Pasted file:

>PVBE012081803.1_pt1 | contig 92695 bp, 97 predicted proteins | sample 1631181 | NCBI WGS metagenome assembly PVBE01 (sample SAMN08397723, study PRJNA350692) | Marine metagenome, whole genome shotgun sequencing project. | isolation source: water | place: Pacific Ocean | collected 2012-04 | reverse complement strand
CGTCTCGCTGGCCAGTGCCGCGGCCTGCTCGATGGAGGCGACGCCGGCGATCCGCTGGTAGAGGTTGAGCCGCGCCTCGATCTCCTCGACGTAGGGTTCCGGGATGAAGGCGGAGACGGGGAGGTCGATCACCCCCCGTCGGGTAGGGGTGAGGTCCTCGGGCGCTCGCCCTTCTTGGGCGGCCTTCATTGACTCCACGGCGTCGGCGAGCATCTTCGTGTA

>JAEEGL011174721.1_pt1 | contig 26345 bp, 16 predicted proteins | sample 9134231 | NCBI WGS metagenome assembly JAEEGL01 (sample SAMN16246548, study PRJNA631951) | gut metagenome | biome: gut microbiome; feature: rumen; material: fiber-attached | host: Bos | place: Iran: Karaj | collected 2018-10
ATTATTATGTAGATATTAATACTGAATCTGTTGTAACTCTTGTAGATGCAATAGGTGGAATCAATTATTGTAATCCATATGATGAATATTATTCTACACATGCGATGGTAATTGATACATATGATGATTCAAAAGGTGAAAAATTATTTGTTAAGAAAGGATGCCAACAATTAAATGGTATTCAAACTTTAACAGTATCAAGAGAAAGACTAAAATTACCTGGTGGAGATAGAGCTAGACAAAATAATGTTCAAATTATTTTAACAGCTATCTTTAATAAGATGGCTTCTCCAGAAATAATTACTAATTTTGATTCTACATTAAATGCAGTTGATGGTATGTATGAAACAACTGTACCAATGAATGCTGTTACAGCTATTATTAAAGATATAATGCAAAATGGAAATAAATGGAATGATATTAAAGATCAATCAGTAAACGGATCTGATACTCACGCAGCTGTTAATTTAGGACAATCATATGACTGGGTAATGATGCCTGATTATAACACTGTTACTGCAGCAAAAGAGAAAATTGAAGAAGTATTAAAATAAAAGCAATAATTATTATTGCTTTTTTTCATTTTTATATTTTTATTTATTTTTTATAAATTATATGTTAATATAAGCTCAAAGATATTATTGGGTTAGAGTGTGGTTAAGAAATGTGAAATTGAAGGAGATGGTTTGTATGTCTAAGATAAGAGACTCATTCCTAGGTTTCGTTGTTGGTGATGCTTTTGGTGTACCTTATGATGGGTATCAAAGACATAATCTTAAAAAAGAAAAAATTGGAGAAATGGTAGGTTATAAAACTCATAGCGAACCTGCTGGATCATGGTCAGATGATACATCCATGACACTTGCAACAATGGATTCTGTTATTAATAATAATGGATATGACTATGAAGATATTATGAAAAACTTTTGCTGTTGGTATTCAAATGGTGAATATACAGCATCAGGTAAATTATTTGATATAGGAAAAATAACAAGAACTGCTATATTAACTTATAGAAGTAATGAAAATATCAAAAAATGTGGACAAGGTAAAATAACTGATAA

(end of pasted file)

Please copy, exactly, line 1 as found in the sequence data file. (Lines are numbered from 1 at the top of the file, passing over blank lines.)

>PVBE012081803.1_pt1 | contig 92695 bp, 97 predicted proteins | sample 1631181 | NCBI WGS metagenome assembly PVBE01 (sample SAMN08397723, study PRJNA350692) | Marine metagenome, whole genome shotgun sequencing project. | isolation source: water | place: Pacific Ocean | collected 2012-04 | reverse complement strand